This is what Chelsea Opera Group was put on this earth for! Take an obscure grand opera that Covent Garden wouldn’t touch with a barge pole, prune it ever so slightly, cast it solidly and serve it in concert form to a public eager to lap up French delicacies. For Massenet’s Le Roi de Lahore, however, the casting was truly starry – Michael Spyres, no less, as the King – and the amateur orchestra, under the watchful eye of Renato Balsadonna, was on inspirational form. Together, they presented the strongest case imaginable for this Gallic rarity.

Anush Hovhannisyan © Vigen Mnoyan
Anush Hovhannisyan
© Vigen Mnoyan

Le Roi de Lahore was Massenet’s third opera and it offered his first great Parisian success, premiered at the Palais Garnier in 1877. Its plot is a convoluted piece of oriental hokum, concerning Alim, King of Lahore, and his secret love for the priestess Sitâ. However, Sitâ’s uncle, Scindia (the king’s minister) also desires her and when he discovers the king stands in his way, he kills Alim on the battlefield and declares himself king. The end? Hardly. Things take a bizarre twist in Act III where we follow Alim into Paradise, where he begs the deity Indra to be allowed to return to earth to be with Sitâ once again. Indra concedes, but with two conditions: he will no longer be a king, but a humble commoner; and whether Sitâ proves faithful to him or not, they must die a single death. Scindia, new King of Lahore, is bent on making Sitâ his queen. She escapes to the sanctuary of the temple, where she is reunited with Alim. Confronted by guards, she stabs herself rather than fall in Scindia’s clutches, and she and Alim die together as Scindia prostrates himself in terror.

It’s bloodcurdling stuff and Balsadonna and the COG orchestra threw the kitchen sink at the score. Massenet gives some of his finest melodies to the orchestra, with plenty of exotic colouring. The overture was played with real punch to a brass section fielding a cimbasso that gave it added muscle. Balsadonna rarely reined the orchestra back – the head of steam they built up at the climax of Act IV, where Scindia condemns Alim was decibel-tastic. Most of the Act III ballet divertissement was retained, including a lovely interlude for saxophones and a ‘mélodie hindoue’ featuring a very fine solo by flautist Ben Pateman. The quality of this orchestra can be variable, but I’ve never heard them on such terrific form as this. The Chorus, apart from some occasional insecure intonation, pulled together well and sang with gusto.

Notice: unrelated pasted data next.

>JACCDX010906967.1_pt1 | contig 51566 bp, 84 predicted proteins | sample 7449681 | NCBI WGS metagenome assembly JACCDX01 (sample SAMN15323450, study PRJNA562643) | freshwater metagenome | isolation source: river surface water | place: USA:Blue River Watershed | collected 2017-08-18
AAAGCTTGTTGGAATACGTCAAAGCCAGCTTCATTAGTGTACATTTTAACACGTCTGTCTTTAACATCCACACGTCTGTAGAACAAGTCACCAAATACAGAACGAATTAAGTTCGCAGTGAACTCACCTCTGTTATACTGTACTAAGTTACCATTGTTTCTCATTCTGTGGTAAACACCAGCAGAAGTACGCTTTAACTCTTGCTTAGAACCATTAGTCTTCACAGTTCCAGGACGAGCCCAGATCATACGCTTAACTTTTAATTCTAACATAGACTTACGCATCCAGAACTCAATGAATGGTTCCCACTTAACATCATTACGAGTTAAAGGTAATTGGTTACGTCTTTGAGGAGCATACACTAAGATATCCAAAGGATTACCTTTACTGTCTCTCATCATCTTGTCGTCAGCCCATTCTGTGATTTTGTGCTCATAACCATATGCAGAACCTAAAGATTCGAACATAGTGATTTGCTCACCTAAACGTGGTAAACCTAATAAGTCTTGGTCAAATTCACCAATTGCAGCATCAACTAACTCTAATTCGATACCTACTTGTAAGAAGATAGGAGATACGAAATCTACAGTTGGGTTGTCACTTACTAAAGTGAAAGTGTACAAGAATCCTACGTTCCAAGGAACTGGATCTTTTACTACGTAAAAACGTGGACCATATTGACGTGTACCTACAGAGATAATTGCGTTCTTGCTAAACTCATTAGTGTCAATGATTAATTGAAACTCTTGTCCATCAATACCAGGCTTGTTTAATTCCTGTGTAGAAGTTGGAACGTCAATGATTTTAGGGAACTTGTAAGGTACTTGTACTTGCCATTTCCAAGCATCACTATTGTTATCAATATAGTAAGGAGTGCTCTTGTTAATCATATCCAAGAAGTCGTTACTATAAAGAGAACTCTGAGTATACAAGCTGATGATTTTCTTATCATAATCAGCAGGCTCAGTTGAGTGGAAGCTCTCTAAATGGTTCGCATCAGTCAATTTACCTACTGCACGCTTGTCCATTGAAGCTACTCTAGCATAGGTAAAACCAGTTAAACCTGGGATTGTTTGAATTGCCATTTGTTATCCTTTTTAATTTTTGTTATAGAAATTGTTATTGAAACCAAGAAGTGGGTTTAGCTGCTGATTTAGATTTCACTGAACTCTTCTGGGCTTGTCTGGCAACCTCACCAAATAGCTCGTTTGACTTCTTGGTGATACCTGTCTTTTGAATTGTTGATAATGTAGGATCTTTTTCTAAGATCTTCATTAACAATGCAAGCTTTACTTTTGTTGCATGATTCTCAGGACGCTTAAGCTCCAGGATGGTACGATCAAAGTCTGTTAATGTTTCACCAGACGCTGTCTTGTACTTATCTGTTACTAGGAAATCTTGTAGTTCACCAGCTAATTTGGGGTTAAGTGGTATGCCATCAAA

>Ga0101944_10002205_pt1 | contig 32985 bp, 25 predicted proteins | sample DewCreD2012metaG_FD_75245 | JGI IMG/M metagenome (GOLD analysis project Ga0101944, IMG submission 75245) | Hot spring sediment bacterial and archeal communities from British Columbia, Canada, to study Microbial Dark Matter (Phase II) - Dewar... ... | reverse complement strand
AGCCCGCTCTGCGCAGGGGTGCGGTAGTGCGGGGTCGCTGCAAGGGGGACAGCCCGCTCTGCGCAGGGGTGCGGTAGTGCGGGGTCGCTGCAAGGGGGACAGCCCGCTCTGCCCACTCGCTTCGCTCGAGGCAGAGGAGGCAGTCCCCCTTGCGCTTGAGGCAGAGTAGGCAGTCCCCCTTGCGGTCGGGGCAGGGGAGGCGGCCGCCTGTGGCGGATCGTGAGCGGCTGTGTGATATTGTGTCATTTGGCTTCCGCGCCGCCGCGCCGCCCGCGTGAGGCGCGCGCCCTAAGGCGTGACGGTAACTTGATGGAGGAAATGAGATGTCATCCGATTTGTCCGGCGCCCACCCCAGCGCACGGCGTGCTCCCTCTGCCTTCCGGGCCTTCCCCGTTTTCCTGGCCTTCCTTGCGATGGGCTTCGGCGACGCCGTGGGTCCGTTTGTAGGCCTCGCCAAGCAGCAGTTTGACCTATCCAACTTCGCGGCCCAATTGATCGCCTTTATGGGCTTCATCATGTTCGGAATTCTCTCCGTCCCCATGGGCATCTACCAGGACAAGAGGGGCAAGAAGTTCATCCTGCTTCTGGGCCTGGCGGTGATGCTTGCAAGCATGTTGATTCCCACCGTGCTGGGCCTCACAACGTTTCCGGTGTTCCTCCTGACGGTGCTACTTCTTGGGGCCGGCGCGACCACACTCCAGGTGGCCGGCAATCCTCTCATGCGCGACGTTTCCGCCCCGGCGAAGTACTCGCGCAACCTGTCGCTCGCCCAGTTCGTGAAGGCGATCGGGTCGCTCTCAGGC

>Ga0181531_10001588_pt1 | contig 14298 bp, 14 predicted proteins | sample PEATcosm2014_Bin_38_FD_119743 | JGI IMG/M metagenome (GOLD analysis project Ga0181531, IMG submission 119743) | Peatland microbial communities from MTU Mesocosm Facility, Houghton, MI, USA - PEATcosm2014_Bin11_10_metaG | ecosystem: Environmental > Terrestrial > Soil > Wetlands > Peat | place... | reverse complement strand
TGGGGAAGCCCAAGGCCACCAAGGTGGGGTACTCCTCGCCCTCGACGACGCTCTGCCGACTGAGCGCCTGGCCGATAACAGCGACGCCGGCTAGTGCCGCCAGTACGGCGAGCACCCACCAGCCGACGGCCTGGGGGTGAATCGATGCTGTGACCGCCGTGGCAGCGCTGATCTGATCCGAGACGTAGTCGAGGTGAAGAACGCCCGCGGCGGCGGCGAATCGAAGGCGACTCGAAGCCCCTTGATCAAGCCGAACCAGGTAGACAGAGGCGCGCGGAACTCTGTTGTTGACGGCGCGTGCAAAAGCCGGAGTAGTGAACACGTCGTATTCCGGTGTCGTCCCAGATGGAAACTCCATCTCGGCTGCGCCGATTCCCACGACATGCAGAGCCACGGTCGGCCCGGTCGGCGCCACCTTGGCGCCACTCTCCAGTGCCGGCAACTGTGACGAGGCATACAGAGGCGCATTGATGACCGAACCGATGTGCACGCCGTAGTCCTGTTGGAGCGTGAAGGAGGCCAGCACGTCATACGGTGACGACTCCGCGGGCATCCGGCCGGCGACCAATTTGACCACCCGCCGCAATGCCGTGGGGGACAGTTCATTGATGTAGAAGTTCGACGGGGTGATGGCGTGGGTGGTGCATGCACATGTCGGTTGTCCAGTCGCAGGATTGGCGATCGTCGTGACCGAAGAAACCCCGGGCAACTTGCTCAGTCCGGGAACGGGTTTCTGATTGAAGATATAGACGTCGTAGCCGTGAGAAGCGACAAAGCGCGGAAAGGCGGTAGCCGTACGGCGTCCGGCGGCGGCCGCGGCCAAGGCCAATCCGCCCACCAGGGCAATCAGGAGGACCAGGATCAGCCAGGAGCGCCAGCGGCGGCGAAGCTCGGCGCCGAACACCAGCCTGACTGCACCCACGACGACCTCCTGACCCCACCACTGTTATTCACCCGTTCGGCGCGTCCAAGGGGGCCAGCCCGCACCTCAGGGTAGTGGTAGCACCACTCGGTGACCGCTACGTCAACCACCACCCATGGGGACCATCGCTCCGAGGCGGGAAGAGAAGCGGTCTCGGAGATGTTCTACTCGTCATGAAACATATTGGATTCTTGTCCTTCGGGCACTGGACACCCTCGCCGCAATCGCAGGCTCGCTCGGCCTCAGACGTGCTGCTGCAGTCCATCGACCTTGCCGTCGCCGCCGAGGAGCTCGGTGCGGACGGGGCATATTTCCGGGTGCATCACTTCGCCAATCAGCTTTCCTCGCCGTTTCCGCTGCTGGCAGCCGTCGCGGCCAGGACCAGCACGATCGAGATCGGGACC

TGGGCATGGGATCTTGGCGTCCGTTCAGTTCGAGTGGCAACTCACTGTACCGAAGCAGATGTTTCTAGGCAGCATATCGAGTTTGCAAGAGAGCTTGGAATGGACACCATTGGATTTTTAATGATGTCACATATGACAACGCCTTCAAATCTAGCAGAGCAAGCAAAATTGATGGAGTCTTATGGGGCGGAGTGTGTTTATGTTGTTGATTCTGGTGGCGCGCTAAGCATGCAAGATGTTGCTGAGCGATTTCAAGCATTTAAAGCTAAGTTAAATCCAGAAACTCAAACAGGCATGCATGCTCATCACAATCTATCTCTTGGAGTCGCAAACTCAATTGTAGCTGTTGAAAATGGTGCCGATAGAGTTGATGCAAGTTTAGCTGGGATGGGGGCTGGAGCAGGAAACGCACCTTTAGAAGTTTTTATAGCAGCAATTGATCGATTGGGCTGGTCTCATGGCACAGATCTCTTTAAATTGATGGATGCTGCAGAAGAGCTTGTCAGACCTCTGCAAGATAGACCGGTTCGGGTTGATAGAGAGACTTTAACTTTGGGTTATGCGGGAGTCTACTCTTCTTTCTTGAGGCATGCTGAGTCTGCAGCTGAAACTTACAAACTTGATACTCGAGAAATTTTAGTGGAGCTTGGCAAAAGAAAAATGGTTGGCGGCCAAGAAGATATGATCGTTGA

To have secured the services of Michael Spyres was a real coup. As recent London performances have demonstrated, he is fast becoming the ‘go to’ tenor for rare French repertoire. There’s an ease to his top notes which is thrilling to hear, whilst his lower register is rich and full. He delivered Alim’s Act IV aria, where he anticipates seeing Sitâ once again, superbly, even ringing out above the enthusiastic brass section.

William Dazeley ably took the role of the slippery minister, Scindia, who commits regicide then grabs the crown for himself. He doesn’t have the biggest baritone instrument and it was sometimes a little dry, but it is very beautifully coloured and shaped. His arioso as he dreams of wedded bliss to Sitâ provided another of the evening’s many highlights.

Jette Parker Young Artists past and present made up a good deal of the rest of the cast. Anush Hovhannisyan, currently on its roster, was a splendid Sitâ. After a slightly nervous start, where she approached high notes tentatively, her soprano blossomed. She has a lovely warm, open tone, with a smoky lower register. Her big solo comes in Act V, having fled the bridal chamber for the temple, and she sang this with confidence and dramatic urgency.

Justina Gringyte took the trousers role of Kaled, the king’s servant. Her rich mezzo has a zesty tang and she made the most of the little serenade sung to Sitâ in Act II. The fast vibrato to Jihoon Kim’s bass isn’t completely to my taste, but there’s no doubting the sepulchral blackness to his voice and he sang the role of Timour, the high priest, with great authority. Joshua Bloom, stepping in for an indisposed Robert Lloyd, sang firmly in the brief role of Indra, the deity who grants Alim his wish to return to earth.

I recall Balsadonna conducted the fine production of Don Quichotte at Grange Park Opera, a work he also led with COG. With this thrilling Roi de Lahore under his belt, let us fervently hope for further Massenet rarities soon.